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The Colombian Peace Agreement

The opportunity to build peace

After nearly 50 years of conflict, the Colombian government has signed a historic peace agreement with the country’s largest guerrilla group, the Revolutionary Armed Forces of Colombia (FARC-EP).


The peace process was divided in three phases:

1st Phase: Exploratory talks

Confidential phase where both parties exchanged
views and set up the conditions for the peace talks.

July 2011
Both parties (Colombian government & FARC - EP) agreed to do exploratory meetings in Havana, Cuba.

August 2012
The FARC and the Colombian government signed the “General Agreement to end the Conflict and Build a Stable and Lasting Peace”, laying down the framework for the peace talks.

2nd Phase: Ending Conflict

Peace talks between the Colombian Government and FARC-EP kicked off in Oslo, Norway before permanently moving to Havana, Cuba (for four years).

November 2012
Upon arriving in Havana, the FARC announced a unilateral temporary cease- fire as a way to earn the confidence of the Colombian government and civilians.

September 2015
Santos and FARC leader "Timochenko," met in Havana to sign an agreement on transitional justice, outlining forthcoming judicial procedures for human rights abuses committed by both sides. The agreement also declared the peace process to be “irreversible.”

January 2016
A trilateral mechanism for the verification and monitoring of a final cease- fire,cessationofhostilitiesandsurrenderofweaponswasannounced.The mechanism involved the Colombian government, the FARC and a political mission of the U.N.

June 2016 
Both parties announced an agreement that included a bilateral cease-fire, cessation of hostilities and surrender of FARC weapons during a ceremony in Havana. The agreement established the protocol for FARC militants to deliver their weapons to the U.N. mission and prepare for “reincorporation” into civilian life.

September 2016 
The government and Farc sign a historic peace accord that formally brings to an end 52 years of armed conflict.

October 2016 
Colombians voted 'No'
to the peace agreement
in a narrowly won referendum

November 2016
The government and Farc sign a modified version of the peace deal after the earlier agreement was rejected in the popular referendum.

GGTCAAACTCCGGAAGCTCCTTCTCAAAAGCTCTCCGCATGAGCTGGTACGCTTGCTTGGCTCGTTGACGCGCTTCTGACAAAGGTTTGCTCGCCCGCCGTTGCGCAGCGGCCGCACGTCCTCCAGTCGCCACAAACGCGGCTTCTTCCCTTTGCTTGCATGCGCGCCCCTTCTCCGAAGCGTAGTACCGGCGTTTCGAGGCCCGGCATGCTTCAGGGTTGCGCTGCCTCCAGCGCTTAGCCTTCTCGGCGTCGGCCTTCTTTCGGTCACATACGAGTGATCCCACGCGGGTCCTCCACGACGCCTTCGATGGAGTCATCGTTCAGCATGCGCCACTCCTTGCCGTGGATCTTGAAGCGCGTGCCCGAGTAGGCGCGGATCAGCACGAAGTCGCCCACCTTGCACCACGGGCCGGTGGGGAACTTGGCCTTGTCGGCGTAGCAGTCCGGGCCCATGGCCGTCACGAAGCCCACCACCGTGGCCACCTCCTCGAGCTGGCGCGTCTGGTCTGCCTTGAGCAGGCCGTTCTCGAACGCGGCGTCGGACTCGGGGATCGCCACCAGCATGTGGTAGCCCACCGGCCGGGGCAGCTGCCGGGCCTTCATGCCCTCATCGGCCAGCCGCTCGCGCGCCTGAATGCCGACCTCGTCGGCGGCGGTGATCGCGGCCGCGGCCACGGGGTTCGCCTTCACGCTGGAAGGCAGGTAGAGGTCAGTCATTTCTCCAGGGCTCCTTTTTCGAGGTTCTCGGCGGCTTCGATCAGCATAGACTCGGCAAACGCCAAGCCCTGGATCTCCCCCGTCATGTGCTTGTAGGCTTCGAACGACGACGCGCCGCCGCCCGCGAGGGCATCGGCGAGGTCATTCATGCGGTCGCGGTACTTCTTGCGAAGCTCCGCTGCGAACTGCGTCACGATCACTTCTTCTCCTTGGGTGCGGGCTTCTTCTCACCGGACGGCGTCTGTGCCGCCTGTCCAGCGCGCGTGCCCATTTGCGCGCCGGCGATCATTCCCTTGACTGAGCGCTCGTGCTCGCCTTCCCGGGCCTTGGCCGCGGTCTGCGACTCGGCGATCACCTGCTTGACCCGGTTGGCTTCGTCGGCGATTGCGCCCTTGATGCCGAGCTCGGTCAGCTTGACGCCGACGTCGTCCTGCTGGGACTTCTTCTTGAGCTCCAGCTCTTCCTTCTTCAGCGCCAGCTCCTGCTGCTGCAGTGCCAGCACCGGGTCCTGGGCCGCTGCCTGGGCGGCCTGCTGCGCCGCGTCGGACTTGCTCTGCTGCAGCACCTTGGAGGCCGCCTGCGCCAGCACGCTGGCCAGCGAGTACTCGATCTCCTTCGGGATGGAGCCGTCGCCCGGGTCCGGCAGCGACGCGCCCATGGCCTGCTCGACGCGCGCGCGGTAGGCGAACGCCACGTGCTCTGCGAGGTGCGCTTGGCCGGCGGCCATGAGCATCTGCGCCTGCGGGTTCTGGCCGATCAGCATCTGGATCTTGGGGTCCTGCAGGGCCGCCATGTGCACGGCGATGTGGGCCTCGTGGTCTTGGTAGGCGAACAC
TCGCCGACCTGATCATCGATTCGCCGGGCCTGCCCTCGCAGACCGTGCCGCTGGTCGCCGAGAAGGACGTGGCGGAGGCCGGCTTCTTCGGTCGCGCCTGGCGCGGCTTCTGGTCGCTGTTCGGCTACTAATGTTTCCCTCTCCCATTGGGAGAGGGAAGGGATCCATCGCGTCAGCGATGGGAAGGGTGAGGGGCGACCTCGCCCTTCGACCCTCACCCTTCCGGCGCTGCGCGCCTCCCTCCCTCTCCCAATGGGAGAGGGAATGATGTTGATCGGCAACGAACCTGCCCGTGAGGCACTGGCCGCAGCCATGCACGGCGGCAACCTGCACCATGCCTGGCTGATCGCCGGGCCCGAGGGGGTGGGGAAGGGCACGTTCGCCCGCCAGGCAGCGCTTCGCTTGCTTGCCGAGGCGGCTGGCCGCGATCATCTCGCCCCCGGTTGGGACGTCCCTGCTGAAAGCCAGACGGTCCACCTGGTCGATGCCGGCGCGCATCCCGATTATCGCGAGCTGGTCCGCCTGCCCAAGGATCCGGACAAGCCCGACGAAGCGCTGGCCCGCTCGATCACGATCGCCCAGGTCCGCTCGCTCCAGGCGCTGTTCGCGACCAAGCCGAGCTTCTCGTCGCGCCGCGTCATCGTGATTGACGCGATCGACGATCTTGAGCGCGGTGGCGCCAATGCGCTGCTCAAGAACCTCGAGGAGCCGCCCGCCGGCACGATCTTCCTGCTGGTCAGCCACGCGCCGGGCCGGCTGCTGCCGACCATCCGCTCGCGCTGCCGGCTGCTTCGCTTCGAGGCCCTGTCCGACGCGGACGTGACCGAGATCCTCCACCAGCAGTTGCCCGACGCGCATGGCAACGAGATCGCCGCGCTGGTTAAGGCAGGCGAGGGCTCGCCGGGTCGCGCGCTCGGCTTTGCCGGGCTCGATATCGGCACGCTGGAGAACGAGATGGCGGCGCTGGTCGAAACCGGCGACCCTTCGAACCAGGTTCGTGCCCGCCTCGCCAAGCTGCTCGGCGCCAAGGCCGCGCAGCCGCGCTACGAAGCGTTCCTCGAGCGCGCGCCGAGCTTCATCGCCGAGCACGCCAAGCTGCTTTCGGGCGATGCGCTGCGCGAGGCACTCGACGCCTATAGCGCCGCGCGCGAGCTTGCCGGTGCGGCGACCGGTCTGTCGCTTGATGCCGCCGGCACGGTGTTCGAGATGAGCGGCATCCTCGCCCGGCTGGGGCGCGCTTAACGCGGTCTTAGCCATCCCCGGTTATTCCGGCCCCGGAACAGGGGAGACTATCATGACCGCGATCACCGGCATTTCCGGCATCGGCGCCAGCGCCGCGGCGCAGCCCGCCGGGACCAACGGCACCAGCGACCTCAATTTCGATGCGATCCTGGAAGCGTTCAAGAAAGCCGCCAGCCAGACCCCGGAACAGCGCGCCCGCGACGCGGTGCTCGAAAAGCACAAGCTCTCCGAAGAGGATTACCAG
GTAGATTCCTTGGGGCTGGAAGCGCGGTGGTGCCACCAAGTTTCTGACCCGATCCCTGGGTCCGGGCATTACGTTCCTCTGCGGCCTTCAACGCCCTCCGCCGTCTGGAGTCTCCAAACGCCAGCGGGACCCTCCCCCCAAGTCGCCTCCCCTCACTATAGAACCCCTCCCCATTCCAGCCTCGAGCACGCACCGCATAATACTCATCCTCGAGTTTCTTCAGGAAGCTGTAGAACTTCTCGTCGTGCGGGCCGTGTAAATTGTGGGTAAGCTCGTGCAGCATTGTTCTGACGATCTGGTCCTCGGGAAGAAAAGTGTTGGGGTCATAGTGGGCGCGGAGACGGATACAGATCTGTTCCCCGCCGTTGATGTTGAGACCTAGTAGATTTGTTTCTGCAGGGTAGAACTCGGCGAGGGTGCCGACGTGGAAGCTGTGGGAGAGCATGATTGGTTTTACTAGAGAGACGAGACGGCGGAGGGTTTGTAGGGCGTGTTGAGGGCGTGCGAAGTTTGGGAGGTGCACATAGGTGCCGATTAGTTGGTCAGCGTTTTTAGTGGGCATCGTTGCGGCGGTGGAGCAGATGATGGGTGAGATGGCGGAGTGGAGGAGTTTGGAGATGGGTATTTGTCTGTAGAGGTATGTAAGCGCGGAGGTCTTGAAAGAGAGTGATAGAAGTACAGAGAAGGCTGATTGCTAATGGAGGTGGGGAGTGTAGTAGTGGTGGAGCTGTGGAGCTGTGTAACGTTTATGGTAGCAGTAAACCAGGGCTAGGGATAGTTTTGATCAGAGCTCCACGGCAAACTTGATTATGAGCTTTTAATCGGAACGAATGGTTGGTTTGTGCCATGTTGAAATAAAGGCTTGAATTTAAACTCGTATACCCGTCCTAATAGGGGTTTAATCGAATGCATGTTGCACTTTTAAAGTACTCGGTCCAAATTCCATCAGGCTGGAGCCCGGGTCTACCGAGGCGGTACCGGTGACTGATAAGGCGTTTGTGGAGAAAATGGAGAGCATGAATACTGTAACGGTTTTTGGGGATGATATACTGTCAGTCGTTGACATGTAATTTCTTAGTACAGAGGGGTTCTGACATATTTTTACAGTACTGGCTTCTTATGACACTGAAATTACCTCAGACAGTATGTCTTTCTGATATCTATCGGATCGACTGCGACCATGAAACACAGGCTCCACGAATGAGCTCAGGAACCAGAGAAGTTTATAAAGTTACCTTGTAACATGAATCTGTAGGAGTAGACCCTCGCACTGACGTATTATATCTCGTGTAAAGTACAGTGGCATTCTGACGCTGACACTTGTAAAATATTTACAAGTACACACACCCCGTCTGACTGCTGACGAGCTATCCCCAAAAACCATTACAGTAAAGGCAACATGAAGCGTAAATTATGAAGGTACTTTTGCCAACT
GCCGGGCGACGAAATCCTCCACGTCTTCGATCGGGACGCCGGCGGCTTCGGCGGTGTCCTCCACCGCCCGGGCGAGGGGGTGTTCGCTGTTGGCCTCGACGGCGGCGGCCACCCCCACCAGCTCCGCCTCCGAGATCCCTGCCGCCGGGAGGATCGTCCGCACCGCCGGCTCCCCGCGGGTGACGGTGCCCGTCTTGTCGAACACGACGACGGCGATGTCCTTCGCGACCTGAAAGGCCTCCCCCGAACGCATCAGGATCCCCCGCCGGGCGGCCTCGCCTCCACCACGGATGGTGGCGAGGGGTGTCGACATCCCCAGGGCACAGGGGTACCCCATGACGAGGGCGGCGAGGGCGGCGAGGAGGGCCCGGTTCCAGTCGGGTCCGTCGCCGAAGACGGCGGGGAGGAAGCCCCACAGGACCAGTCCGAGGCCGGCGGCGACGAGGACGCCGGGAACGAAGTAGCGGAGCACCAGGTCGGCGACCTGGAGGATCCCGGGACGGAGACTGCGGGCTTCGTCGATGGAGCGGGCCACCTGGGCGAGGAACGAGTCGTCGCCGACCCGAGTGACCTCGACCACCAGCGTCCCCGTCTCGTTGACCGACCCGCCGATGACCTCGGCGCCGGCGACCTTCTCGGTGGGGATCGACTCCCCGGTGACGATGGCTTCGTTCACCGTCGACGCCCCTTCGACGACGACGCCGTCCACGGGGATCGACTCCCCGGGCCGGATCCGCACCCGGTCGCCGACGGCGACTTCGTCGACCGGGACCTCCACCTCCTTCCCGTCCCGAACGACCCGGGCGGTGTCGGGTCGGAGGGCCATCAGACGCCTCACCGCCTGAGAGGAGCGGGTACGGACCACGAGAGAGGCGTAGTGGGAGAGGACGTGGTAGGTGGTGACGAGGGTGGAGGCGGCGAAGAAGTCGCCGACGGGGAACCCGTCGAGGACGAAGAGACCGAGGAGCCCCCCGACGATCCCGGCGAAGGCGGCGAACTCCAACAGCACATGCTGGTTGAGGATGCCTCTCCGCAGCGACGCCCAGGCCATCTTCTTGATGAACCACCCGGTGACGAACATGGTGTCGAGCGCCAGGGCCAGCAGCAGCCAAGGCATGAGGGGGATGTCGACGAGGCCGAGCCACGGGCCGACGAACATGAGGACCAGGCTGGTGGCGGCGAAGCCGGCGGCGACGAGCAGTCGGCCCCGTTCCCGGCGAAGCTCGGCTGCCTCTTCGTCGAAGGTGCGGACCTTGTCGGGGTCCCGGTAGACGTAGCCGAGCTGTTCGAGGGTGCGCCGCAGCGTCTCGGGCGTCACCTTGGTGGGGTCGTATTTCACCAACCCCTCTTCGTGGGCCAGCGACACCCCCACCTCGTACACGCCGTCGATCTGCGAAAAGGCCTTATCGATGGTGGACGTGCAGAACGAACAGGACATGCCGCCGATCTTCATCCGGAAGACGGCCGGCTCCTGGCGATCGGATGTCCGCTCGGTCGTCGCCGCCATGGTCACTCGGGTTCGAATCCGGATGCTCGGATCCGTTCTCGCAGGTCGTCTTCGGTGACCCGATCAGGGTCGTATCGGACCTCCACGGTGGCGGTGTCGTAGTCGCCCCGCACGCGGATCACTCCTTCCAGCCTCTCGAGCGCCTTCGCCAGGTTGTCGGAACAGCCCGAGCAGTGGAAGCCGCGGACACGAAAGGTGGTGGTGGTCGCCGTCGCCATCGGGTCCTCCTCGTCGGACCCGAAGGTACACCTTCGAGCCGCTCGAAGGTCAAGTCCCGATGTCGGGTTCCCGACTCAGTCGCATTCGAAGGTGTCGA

3rd Phase: Building Peace

This is a phase expected to last 10 years

March 2017
The FARC started a process of disarmament.

June 2017
TheFARCdeliver100percentoftheirweaponry, officially ceasing to exist as a rebel group and
transitioning to civil and political life.


How many people have been affected by the conflict in Colombia?

The National Victims Unit, which was set up in 2011 and records crimes which have occurred since 1985 in the context of the armed conflict, registered almost 280,000 killings (the majority of them civilians), more than 46,500 people forcibly disappeared and over seven million people forced to flee their homes by 1 November 2016.

What are the chapters of the agreement?


Comprehensive rural development

1. This chapter seeks to ensure the health and wellbeing of the rural population.


Political Participation

This chapter seeks to foster more diverse voices in politics and increase citizens’ participation in public affairs.


End of Conflict

This chapter seeks to guarantee security conditions for everyone and aid FARC members’ transition to civilian life.


Solution to the problem of illicit drugs 

This chapter seeks to fight against the entire chain of drug trafficking.



This chapter seeks to satisfy the rights of victims of the conflict: Truth / Justice / Non- repetition.


 Implementation and verification

This chapter seeks that the Peace Agreement is implemented.


BBVA, n.d. https://www.bbva.com/en/timeline-colombian-peace-process/ Cafod, 2019. https://cafod.org.uk/News/International-news/Colombia-Peace- Process-Q-A

The Office of the High Commissioner for Peace. The Colombian Peace Agreement. WOLA, 2019. https://www.wola.org/program/colombia/the-colombian-peace- process/ BBC, 2018. https://www.bbc.com/news/world-latin-america-19390164

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Date Published

October 6, 2019
12:17 pm Sunday, Tokyo (GMT+9)


Colombia, peace process, FARC, conflict

About the author
Andrea Luna 
She holds a Bachelor of Laws from the University of Los Andes (Colombia) with additional studies in social psychology and postgraduate degree in State, Public Policy and Development from the same University. She has experience in the defense of human rights and in formulation of actions of development, specifically in issues related to the right of education, the rights of people with disabilities, the rights of children and gender equality. In Colombia, Andrea joined different government entities such as the Colombian Family Welfare Institute, where she worked for the prevention and protection of infancy, childhood, adolescence and well being of families in Colombia.


International Christian University
3 Chome-3-10−2 Ōsawa, Mitaka-shi, Tōkyō-to 181-8585


Email: adpacem.icu@gmail.com